PCS compared with previous approaches in terms of redundancy and the file download time. In [10], we knew only using bandwidth limiting cannot restrain the redundancy and decrease the file download time. Table 5-2 shows that only using ISP bandwidth limiting in original BitTorrent in the homogeneous networks. As seen in Table 5-2, we set ISP bandwidth from 2.5Mbps to 500Kbps, the redundancy was still higher (about 21), and the redundancy were decreased only slightly between 1.5Mbps and 500Kbps. It appears that ISP bandwidth limiting cannot reduce cross-ISP redundancy anymore because it is constrained by the random neighbor selection and the download time increase 2.6 times. This is a lose-lose situation that we cannot only using bandwidth limiting in original BitTorrent. The performance will be better as long as we use the BNS that will be shown in section 5.2.2. We can get an expectancy of redundancy of using ISP bandwidth limiting in original BitTorrent in the homogeneous networks via using formula (16), where notations were defined by formula (1)(14). Our simulations almost match this analysis with 50 peers in ISP i and total ISPs are i-1.

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Table 5-2. Only using ISP bandwidth limiting in the homogeneous networks

ISP bandwidth limiting Time ISP traffic redundancy No limiting

2.5Mbps 1.5Mbps 500Kbps

7932s 8675s 10891s 18738s

47.13 31.47 25.23 21.95

5.2.2. Only using strategies

Fig. 5-1 depicts the ISP traffic redundancy of each approach without using ISP bandwidth limiting in the homogeneous networks, which means only using strategies.

As shown in Fig. 5-1, the redundancy of original BitTorrent is about 47 (Pisp is 50, so the highest Redundancy is 50). It is noted that each peer almost downloads piece from external peer, it is a poor traffic locality inside the ISP. The redundancy is decreasing down to 4 immediately after the original BitTorrent uses the BNS. Our PCS is based on BNS and it combines with UPS, which indicates that peers can collaborate indirectly, so the PCS can keep the redundancy under 3. Factors of increasing redundancy are only ISP lost pieces and synchronal request. Our PCS has UPS strategy, so the redundancy is lower than original BitTorrent that only uses the BNS in the homogeneous. Moreover, we combine BNS and UPS with DQA and DPA separately to examine. These strategy are used to decrease download time, there is no effect upon the redundancy in this state except do not use BNS. Also, Fig. 5-1 shows that the redundancy is almost the same as the strategy adds DQA and DPA. The average redundancy of DPA is lightly better than DQA, the key is DPA can let pieces spread to different ISP as quickly as possible because of external peer has a higher priority, which indicates that each peer has a smooth, average and steady download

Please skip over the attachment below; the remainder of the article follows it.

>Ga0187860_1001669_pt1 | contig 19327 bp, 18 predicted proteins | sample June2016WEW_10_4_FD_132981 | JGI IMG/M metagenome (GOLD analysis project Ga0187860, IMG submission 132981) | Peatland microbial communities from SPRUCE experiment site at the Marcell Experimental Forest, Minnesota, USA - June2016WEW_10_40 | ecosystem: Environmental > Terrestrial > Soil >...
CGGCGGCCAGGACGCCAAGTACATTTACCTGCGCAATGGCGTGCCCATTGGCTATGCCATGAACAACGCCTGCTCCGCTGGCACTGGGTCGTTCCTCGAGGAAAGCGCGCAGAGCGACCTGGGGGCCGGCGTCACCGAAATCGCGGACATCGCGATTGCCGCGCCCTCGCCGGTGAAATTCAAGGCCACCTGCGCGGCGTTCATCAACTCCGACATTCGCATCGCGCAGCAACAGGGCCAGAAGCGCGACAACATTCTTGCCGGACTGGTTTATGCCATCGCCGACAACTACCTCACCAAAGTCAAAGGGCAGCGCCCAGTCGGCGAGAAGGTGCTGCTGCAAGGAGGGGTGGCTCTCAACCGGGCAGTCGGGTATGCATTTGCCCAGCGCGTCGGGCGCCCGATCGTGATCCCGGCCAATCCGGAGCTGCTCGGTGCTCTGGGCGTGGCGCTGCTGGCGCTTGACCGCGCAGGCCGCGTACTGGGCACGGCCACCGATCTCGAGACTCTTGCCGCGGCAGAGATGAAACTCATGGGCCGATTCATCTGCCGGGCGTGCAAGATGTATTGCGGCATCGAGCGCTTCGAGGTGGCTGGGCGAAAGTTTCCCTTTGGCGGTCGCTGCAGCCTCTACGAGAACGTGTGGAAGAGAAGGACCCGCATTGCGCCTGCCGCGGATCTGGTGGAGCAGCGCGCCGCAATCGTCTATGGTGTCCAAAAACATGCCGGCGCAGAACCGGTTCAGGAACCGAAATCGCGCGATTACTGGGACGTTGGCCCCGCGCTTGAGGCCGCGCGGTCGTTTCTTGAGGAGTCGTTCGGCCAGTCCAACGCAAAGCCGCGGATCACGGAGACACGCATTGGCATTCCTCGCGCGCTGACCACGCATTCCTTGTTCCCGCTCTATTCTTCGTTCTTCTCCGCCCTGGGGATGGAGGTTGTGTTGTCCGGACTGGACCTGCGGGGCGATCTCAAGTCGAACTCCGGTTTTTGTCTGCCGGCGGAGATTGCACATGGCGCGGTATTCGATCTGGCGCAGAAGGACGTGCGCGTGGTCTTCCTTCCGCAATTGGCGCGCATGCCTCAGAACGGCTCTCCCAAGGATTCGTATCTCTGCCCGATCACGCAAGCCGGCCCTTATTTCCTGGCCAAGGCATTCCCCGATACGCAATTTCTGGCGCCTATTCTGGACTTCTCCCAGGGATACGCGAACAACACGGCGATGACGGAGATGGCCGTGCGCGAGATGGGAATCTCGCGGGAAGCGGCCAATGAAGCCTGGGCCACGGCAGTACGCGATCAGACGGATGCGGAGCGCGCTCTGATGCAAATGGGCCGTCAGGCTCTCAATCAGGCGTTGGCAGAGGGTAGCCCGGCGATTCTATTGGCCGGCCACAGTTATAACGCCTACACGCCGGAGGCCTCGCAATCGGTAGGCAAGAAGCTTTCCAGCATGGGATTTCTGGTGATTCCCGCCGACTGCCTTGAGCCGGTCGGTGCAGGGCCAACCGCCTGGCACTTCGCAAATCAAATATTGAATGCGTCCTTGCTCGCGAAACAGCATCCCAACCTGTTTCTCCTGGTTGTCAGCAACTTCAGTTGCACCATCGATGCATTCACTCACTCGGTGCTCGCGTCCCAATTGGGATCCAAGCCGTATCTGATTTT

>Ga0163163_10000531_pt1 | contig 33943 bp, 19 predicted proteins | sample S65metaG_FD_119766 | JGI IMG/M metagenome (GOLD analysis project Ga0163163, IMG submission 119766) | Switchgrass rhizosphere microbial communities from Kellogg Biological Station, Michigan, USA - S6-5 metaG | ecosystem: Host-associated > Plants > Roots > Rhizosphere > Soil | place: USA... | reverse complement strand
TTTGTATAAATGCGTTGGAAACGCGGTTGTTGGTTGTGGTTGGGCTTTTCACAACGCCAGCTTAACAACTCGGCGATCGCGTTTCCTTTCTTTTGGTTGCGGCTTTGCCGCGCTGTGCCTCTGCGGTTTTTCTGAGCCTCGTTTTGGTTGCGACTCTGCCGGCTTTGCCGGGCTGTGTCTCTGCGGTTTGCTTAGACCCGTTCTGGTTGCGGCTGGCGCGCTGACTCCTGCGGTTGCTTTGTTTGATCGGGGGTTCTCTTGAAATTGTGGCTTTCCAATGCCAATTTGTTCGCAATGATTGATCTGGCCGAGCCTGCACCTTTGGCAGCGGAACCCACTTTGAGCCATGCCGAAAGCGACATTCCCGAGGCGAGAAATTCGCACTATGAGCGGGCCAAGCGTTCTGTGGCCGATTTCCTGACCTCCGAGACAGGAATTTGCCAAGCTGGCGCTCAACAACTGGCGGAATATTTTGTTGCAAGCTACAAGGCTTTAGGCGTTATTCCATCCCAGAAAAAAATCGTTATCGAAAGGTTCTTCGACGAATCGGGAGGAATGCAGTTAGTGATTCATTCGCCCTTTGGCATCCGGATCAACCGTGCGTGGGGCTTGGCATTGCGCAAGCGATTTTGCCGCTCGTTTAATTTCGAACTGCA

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time to avoid a few of peers leave as finishing their download and ISP lost pieces happened (a key factor of increasing redundancy).

0 5 10 15 20 25 30 35 40 45 50

Approach

ISP traffic redundancy

A1:

A2:

A3:

A4:

A5:

BT BNS BNS + UPS BNS + UPS + DQA BNS + UPS + DPA (PCS)

3.13 2.67 2.41 2.38

A1 A2 A3 A4 A5

Fig. 5-1. Redundancy of each approach in homogeneous networks

Fig. 5-2 depicts the file download time of each approach in the homogeneous. We can find our PCS outperforms BNS. For example, in 4000s, the PCS has about 95%

peers completing all pieces while the BNS has only 3% peers. DPA is based on DQA, so each peer maintains smooth download time among all pieces includes in the first piece scenario and last piece scenario. As shown in Fig. 5-2, also we find the DPA and DQA allocate pieces quickly in the early phase, and each peer keeps smooth download time. Several peers finish their download simultaneously in a short time. They have a great performance about the file download time, and they are faster than BNS and original BitTorrent. Besides, DPA can let pieces spread to different ISP as quickly as possible because of external peer has a higher priority, DPA is faster than DQA by about 1.1 times and faster than BNS by about 1.6 times, and faster than original

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0 0.2 0.4 0.6 0.8 1

0 2000 4000 6000 8000 10000 12000

Time (seconds)

CDF

BT BNS BNS + UPS BNS + UPS + DQA BNS + UPS + DPA (PCS)

Fig. 5-2. Download time in homogeneous networks

Also, we find BNS plus UPS has common performance because GUPT of UPS let peers waiting to get pieces from internal peers not external peer. Thus, the file download time of BNS plus UPS is slow than BNS.

Next, we study performance in heterogeneous networks. Fig. 5-3 shows that we contrast the download time of all approaches in heterogeneous networks. As shown in Fig. 5-3, the performance of all approaches in the heterogeneous networks outperform in the homogeneous networks due to extra peers have the high upload bandwidth, and our PCS has the fastest download time. We can find our PCS not only restrain the redundancy as we add extra peers from 10 to 50 in Fig. 5-4, but the download time of PCS still outperforms others in Fig. 5-3.

Figure

Updating...

References